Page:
Determining Your FTP and increasing VO2 Max
If you have been cycling for a while, you’ve probably heard the term FTP (Functional Threshold Power) being discussed among your fellow cyclists. FTP is the amount of power you can sustain for one hour. The unit of measure for FTP is watts, typically reported by a power meter or your trainer.
FTP is critical to know because it is both an indicator of fitness and also the reference used to calculate training intensities for various workouts. You can also use it when racing or in a group ride to pace yourself properly. Without knowing your FTP, your training effort could be too low or too high. You may be dropped in a group ride if you go out too hard.
There are three ways that you can determine your FTP.
1. One hour FTP Test - Ride for one hour as hard as you can with a power meter.
This test is best completed on a trainer and only done when you are significantly motivated. This test is mentally challenging as you will need to put out and pace yourself for a maximal effort for one hour. You can also accomplish this at a time trial event or a 40k race. A race or time trial will be a better motivator. Use the normalized power result as your FTP.
2. 20 minute Test – Ride as hard as you can for 20 minutes.
This test is also best completed on a trainer, and will result in an average power about 5% higher than your FTP. Ride for 20 minutes as hard as you can and record the average power reading for that interval. Take that result and multiply by 0.95 to estimate your FTP. You can use this number to estimate your FTP. This test is taken from Hunter Allen and Andrew Coggan's book Training and Racing with a Power Meter.
To complete the test:
Warm-up: 10 minutes spin then 3 x 1 minute fast cadence, 1 minute easy, 5 minute spin
5 minute all-out effort - go as hard as you can (press 'Lap' at start and finish)
10 minute recovery
20 minute all-out effort (use the 'Lap' button again at start and finish)
The average power in the 20 minute effort lap is the result. Multiply this result by 0.95 to get your FTP.
3. Use empirical data. – Ride with a power meter for a few months and upload the data to training peaks. It will provide an estimate of FTP. It is not exact, but will be close to your real result.
Once you get your FTP, divide it by your weight in kg. This will provide your power to weight ratio which is important for climbing. If you ride is mostly flat roads, drag will be a dominant factor. In this case, bike fit, position, helmet choice, wheels, and handle bar position (hoods, drops, tops…) would impact your speed for the same given power.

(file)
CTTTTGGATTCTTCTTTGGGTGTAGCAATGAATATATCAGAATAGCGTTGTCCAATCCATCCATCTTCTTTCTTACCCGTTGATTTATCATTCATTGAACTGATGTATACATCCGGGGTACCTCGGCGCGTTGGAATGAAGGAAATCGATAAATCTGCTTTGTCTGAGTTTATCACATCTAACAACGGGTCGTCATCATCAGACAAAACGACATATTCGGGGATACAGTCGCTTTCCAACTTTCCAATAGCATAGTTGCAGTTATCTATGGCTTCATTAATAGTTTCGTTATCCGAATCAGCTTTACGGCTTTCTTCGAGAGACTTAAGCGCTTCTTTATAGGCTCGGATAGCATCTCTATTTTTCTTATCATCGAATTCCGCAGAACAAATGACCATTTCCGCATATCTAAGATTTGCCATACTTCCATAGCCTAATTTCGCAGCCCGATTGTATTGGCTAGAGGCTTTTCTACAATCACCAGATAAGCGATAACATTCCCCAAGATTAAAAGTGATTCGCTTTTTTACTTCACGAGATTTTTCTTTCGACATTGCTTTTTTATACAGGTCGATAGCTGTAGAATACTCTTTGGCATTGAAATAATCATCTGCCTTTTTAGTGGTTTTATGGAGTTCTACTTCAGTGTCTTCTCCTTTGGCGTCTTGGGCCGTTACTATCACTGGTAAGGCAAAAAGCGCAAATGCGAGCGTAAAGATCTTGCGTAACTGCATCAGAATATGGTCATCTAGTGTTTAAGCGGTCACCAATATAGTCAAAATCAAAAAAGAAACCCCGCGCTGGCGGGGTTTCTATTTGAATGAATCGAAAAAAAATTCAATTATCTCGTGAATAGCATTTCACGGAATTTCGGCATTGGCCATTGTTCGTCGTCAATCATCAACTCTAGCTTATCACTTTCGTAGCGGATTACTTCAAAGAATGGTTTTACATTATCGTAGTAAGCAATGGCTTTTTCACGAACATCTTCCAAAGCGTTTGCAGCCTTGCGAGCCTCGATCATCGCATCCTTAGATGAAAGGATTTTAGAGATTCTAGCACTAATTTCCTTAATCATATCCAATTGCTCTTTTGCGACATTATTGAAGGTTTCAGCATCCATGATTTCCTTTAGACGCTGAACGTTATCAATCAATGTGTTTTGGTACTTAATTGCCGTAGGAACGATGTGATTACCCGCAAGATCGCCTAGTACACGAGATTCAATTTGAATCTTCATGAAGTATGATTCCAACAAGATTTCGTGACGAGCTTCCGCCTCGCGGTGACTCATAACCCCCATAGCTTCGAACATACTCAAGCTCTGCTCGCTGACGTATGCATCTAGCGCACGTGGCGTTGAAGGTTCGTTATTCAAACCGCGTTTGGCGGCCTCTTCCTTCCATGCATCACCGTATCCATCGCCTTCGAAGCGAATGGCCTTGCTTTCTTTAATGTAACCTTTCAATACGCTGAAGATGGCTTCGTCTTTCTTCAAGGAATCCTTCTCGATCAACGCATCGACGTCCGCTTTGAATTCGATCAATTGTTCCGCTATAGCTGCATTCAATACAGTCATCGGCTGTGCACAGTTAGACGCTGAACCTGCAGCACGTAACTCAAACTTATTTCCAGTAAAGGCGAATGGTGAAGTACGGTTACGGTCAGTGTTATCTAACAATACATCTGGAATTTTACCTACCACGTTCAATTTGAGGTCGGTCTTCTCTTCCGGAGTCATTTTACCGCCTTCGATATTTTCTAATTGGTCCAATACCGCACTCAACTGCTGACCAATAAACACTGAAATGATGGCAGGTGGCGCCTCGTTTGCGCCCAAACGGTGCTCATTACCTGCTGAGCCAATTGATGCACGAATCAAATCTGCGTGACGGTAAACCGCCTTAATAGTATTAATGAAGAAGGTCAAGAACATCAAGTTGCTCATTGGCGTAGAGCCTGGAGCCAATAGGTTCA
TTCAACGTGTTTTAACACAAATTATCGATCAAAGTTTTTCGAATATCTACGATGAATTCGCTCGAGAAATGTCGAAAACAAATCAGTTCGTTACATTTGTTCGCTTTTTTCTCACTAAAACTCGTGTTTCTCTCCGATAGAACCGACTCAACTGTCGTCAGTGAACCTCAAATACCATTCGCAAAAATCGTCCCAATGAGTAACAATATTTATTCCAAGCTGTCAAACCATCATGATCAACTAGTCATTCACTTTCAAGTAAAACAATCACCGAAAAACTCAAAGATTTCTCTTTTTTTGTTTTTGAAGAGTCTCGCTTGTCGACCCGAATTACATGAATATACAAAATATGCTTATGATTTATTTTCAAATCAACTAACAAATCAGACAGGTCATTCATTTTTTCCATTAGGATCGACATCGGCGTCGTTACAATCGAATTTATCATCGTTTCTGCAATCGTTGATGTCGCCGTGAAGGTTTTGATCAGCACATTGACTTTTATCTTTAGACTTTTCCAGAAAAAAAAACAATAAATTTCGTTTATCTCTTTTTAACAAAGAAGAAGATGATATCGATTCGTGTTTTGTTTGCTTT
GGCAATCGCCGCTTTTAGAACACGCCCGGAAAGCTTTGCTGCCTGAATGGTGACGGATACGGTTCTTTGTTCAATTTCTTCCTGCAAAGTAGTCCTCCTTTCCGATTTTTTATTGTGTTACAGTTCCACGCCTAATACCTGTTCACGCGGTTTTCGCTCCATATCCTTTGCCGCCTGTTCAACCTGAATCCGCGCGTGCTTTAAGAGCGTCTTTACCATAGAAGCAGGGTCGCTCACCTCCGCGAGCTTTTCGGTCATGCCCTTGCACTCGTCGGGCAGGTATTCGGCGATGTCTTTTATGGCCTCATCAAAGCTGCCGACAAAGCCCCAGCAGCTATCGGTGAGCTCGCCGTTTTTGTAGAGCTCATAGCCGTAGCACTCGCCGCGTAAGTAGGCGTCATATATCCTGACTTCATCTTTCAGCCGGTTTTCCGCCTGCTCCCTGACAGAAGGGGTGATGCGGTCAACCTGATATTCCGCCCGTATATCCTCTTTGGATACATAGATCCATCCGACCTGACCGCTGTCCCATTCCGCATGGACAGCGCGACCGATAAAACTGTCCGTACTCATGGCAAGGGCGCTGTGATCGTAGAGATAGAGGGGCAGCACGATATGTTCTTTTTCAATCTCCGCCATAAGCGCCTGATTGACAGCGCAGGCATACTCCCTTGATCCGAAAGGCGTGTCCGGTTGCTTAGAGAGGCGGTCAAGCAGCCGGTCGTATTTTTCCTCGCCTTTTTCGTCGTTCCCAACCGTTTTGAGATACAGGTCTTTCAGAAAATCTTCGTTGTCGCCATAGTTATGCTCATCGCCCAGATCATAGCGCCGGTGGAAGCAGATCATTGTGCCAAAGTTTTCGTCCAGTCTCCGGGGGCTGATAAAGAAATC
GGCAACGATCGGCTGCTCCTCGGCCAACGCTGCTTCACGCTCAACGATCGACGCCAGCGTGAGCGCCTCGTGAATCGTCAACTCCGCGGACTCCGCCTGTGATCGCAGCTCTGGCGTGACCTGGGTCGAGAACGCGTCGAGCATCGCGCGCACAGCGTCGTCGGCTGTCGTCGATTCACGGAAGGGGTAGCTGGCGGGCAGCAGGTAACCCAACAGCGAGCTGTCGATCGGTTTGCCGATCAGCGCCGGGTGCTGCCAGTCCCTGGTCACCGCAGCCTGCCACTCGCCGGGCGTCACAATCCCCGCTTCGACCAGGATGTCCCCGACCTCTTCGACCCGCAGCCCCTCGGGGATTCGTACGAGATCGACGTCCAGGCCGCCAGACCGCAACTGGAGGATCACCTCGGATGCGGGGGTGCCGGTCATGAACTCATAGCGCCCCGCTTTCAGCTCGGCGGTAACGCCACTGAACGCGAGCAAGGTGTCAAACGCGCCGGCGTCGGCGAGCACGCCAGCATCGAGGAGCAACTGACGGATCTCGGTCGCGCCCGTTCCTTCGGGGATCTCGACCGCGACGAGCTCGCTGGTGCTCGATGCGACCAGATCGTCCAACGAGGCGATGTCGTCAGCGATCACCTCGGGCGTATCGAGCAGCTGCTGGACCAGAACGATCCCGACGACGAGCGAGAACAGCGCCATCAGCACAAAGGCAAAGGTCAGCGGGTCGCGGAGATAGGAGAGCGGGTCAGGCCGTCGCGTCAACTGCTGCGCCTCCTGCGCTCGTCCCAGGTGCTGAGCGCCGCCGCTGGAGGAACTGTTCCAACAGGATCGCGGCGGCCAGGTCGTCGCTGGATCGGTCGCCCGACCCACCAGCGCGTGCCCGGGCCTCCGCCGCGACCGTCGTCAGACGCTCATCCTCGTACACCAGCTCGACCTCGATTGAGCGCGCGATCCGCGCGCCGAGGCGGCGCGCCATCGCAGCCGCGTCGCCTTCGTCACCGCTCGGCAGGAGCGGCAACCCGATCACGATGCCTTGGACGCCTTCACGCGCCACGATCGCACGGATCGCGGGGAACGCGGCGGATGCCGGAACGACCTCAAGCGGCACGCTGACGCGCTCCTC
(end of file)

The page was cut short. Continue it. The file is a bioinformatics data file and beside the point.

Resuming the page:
Now that you have your FTP number, you can use it along with your Tempo power meter to help increase fitness. Many riders that have not trained with power can be riding at too low of intensities and are limited by their VO2 Max.
These intervals will increase your VO2 max and will give you the headroom needed to increase your FTP. Your VO2 max is your limit. You cannot increase your FTP if you have a limited VO2 max. To increase your VO2 max, try these intervals:
15 minute warmup
5-8 min at 110% of your FTP. Take 30 seconds to ramp up to power or else you will accumulate too much lactic acid and will not be able to complete the interval. Cadence should be at your top range.
Recover for 3 minutes
Repeat steps 2,3 for 3-5 repetitions.
15 min cool
As you get stronger, reduce the interval length and go up to 120% of your FTP and increase your repetitions. Below is an example using the Tempo Power meter on a trainer.
The key is to keep power consistent between intervals. Here is the key to why an accurate and repeatable power meter like Tempo is critical for training, racing, or group riding. If the power is too low, you are not reaping the benefits of your effort. If it is too high, you will not be able to complete the intervals. Note how the same speed on the trainer gives the same consistent power. Also note the 30 second ramp up to the desired power. This workout also gives the cyclist confidence that he can pull hard 6 times for 3 minutes with only 3-minute breaks between pulls.
If you can’t perform these on a trainer, take a few hard pulls for 3 minutes the next time you are out with your local group. Just set your head unit to report power and when you are in a long stretch, dig deep and push to 110% of your FTP for 3-5 minutes. Drop back and recover in the draft. Let your fellow cyclists know your intent so they will let you rotate in and out of the paceline. Maybe they will join you when they pull too!
Until next time, Ride hard, ride fast, dig deep!